Renaissance performance groups include: The Renaissance Choir, Vocal Authority, The Renaissance Quartet, The Renaissance Bluegrass Bands, Renaissance Theatre, Renaissance ACTS, and The Renaissance Regiment.[15]

AthleticsEdit

The Bethel athletic teams are called the Wildcats. The university is a member of the National Association of Intercollegiate Athletics (NAIA), primarily competing in the Mid-South Conference (MSC) in all sports since the 2020–21 academic year (after spending a year as an affiliate member for certain sports from 2003–04 to 2019–20). Prior to joining the Mid-South as a full member, the Wildcats previously competed in the Southern States Athletic Conference (SSAC; formerly known as Georgia–Alabama–Carolina Conference (GACC) until after the 2003–04 school year) from 2013–14 to 2019–20; in the defunct TranSouth Athletic Conference (TranSouth or TSAC) from 2006–07 to 2012–13 (which they were a member on a previous stint from 1996–97 to 1997–98); and in the Kentucky Intercollegiate Athletic Conference (KIAC; now currently known as the River States Conference (RSC) since the 2016–17 school year) from 1998–99 to 2005–06; as well as being a charter member of the Volunteer State Athletic Conference (VSAC).[16] Their mascot is the Wildcat.[17]

Bethel competes in 28 intercollegiate varsity sports: Men's sports include baseball, basketball, bowling, cross country, football, golf, in-line hockey, soccer, swimming, tennis and track & field (indoor and outdoor); while women's sports include basketball, bowling, cross country, golf, soccer, softball, swimming, tennis, track & field (indoor and outdoor) and volleyball; and co-ed sports include archery, bass fishing, cheerleading, eSports and shooting sports. Former sports included men's & women's triathlon and co-ed dance.

IntramuralsEdit

Bethel offers intramural sports in a wide variety of areas. Activities include: beach volleyball, dodge ball, co-ed soccer, tennis, softball, flag football, basketball, and many other events.[18]

AccomplishmentsEdit

Some of the sport teams' accomplishments include:

  • Men's Soccer – NAIA National Champions 2008. Played four of five years at the National Tournament.[19][20]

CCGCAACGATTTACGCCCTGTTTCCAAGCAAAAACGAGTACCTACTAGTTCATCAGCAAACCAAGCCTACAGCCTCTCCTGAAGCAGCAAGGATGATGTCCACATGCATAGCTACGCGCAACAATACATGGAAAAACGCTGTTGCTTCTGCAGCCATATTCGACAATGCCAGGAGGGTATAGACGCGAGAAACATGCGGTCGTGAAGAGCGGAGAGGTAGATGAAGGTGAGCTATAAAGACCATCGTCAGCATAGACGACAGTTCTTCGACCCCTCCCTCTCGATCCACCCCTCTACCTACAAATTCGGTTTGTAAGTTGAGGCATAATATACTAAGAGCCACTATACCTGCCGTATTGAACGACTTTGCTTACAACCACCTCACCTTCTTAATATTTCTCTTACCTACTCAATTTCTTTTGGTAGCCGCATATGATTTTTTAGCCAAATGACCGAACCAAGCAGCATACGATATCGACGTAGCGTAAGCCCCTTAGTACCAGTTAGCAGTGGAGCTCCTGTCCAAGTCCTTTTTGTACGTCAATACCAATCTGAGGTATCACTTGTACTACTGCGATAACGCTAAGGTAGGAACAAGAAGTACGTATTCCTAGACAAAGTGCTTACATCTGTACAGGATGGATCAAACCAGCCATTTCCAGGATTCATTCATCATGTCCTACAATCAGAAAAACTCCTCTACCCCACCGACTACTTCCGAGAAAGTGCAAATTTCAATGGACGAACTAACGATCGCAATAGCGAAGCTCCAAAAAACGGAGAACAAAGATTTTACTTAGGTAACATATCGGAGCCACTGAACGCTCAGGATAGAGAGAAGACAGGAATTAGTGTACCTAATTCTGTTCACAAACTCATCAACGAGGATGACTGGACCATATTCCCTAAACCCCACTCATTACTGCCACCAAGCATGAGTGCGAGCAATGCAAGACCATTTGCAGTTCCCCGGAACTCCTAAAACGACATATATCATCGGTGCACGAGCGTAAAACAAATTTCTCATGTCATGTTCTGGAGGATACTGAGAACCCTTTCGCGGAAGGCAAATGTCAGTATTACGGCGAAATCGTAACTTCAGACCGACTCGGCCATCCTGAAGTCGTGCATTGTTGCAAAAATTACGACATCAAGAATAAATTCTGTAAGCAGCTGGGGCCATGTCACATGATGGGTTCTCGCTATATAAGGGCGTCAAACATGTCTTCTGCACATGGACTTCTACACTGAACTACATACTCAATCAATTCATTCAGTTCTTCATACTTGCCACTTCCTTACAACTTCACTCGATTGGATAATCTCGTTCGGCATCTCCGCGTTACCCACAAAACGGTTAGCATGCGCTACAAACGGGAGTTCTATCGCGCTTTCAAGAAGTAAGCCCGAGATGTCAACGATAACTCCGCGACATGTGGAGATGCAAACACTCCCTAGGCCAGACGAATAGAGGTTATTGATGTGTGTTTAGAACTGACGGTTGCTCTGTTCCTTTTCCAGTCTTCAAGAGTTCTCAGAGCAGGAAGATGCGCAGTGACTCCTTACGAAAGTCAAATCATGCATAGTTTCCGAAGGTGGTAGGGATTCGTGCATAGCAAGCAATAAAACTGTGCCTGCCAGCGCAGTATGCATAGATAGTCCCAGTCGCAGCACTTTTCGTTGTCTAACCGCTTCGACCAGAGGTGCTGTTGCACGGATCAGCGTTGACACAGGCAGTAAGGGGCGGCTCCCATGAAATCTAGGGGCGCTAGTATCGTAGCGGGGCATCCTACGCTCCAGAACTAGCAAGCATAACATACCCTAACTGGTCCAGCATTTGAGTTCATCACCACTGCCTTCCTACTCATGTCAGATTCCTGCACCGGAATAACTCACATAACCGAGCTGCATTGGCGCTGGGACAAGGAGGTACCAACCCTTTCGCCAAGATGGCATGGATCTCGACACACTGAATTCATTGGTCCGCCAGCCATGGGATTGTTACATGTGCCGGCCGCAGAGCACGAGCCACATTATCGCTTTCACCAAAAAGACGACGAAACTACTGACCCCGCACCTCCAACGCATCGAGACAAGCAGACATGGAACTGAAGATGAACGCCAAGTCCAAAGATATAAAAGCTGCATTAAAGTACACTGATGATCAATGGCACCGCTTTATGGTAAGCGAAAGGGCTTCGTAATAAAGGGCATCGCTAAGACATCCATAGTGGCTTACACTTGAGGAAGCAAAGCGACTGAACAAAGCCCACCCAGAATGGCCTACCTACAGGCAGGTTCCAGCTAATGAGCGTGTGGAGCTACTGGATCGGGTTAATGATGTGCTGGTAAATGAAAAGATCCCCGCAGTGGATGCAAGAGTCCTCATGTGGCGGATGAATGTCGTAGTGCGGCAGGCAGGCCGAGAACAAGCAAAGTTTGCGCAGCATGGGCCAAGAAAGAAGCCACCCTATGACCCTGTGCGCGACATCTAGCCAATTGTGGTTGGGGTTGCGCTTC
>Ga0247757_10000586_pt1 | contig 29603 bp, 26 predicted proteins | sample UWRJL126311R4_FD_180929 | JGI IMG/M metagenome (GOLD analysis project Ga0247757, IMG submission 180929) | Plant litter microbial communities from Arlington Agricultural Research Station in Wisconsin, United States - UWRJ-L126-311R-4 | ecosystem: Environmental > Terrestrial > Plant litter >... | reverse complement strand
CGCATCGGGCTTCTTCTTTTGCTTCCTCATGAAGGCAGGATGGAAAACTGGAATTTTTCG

• In-Line Hockey – National Champions in 2011-2012 and 2018-2019 National Champions; Southeastern Champions, second place in the National Championship for 2010 against club teams.[21][22]
  • Bass Fishing – Southern Collegiate Champions for 2010–2011, Match Champions, Invitation Champions, first Triple Crown Champion.[23]
  • Women's Basketball – Three straight National Tournament appearances, ranked in “top ten” in the NAIA for 2010–2011.[24]

Notable alumniEdit

ReferencesEdit

  1. ^ a b "Quick Facts". Bethel University. Archived from the original on 9 July 2014. Retrieved 6 August 2014.
  2. ^ "Location". Bethel University. Archived from the original on 2012-08-20.
  3. ^ "History". Bethel University.
  4. ^ "Bethel University board appoints Walter Butler president". Jackson Sun. Retrieved 6 August 2014.
  5. ^ "150 Years of History: A Vision For Eternity | Bethel University". www.bethel.edu. Retrieved 2022-08-30.
  6. ^ "Bethel University | History | Plexuss". plexuss.com. Retrieved 2022-08-30.
  7. ^ Glass, Jennifer. "Bethel University Breaks Ground on New Chapel". The Cumberland Presbyterian. Archived from the original on 29 October 2013. Retrieved 29 August 2012.
  8. ^ Hedges, Becky. "Grand Opening and Ribbon Cutting for Diagnostic Center and Bethel Paris Campus". Henry Medical Center. Archived from the original on 9 March 2016. Retrieved 6 August 2014.
  9. ^ "Bethel University". National Center for Education Statistics. Retrieved 27 August 2012.
  10. ^ "Traditional Undergraduate Scholarships". Bethel University. Archived from the original on 2012-11-09.
  11. ^ "All Programs". Bethel University. Archived from the original on 2012-08-25.
  12. ^ "Hendrix Scholarship". Bethel University. Archived from the original on 2014-04-17.
  13. ^ "Honors Program". Bethel University. Archived from the original on 2012-11-09.
  14. ^ https://sacscoc.org/app/uploads/2020/12/Bethel-U-Disclosure-Statement-D2020.pdf[bare URL PDF]
  15. ^ "Bethel University - Renaissance The Performing Arts Experience". www.bethelu.edu. Archived from the original on 2015-12-22. Retrieved 2015-12-14.
  16. ^ Bethel Athletics
  17. ^ "History of Bethel Athletics". Bethel University. {{cite web}}: Missing or empty |url= (help)
  18. ^ "Intramural Sports". Bethel University. Archived from the original on 2012-09-27. Retrieved 2012-08-28.
  19. ^ "Bethel College Men's Soccer - 2008 NAIA National Champions!". Bethel University. Retrieved 13 August 2012.
  20. ^ "2008 NAIA Men's Soccer National Championship Final Recap". NAIA. Retrieved 13 August 2012.
  21. ^ "Bethel Hockey Claims National Championship!". Bethel University. Archived from the original on 11 March 2016. Retrieved 13 August 2012.
  22. ^ "HOUSE JOINT RESOLUTION NO. 1073" (PDF). Tennessee State Government. Archived from the original (PDF) on 16 July 2012. Retrieved 13 August 2012.
  23. ^ "Bethel Bass Cats to be Honored at Southern Collegiate Championships". Bethel University. Retrieved 13 August 2012.
  24. ^ "Lady Cats Continue to Rise in Polls". Bethel University. Retrieved 13 August 2012.

External linksEdit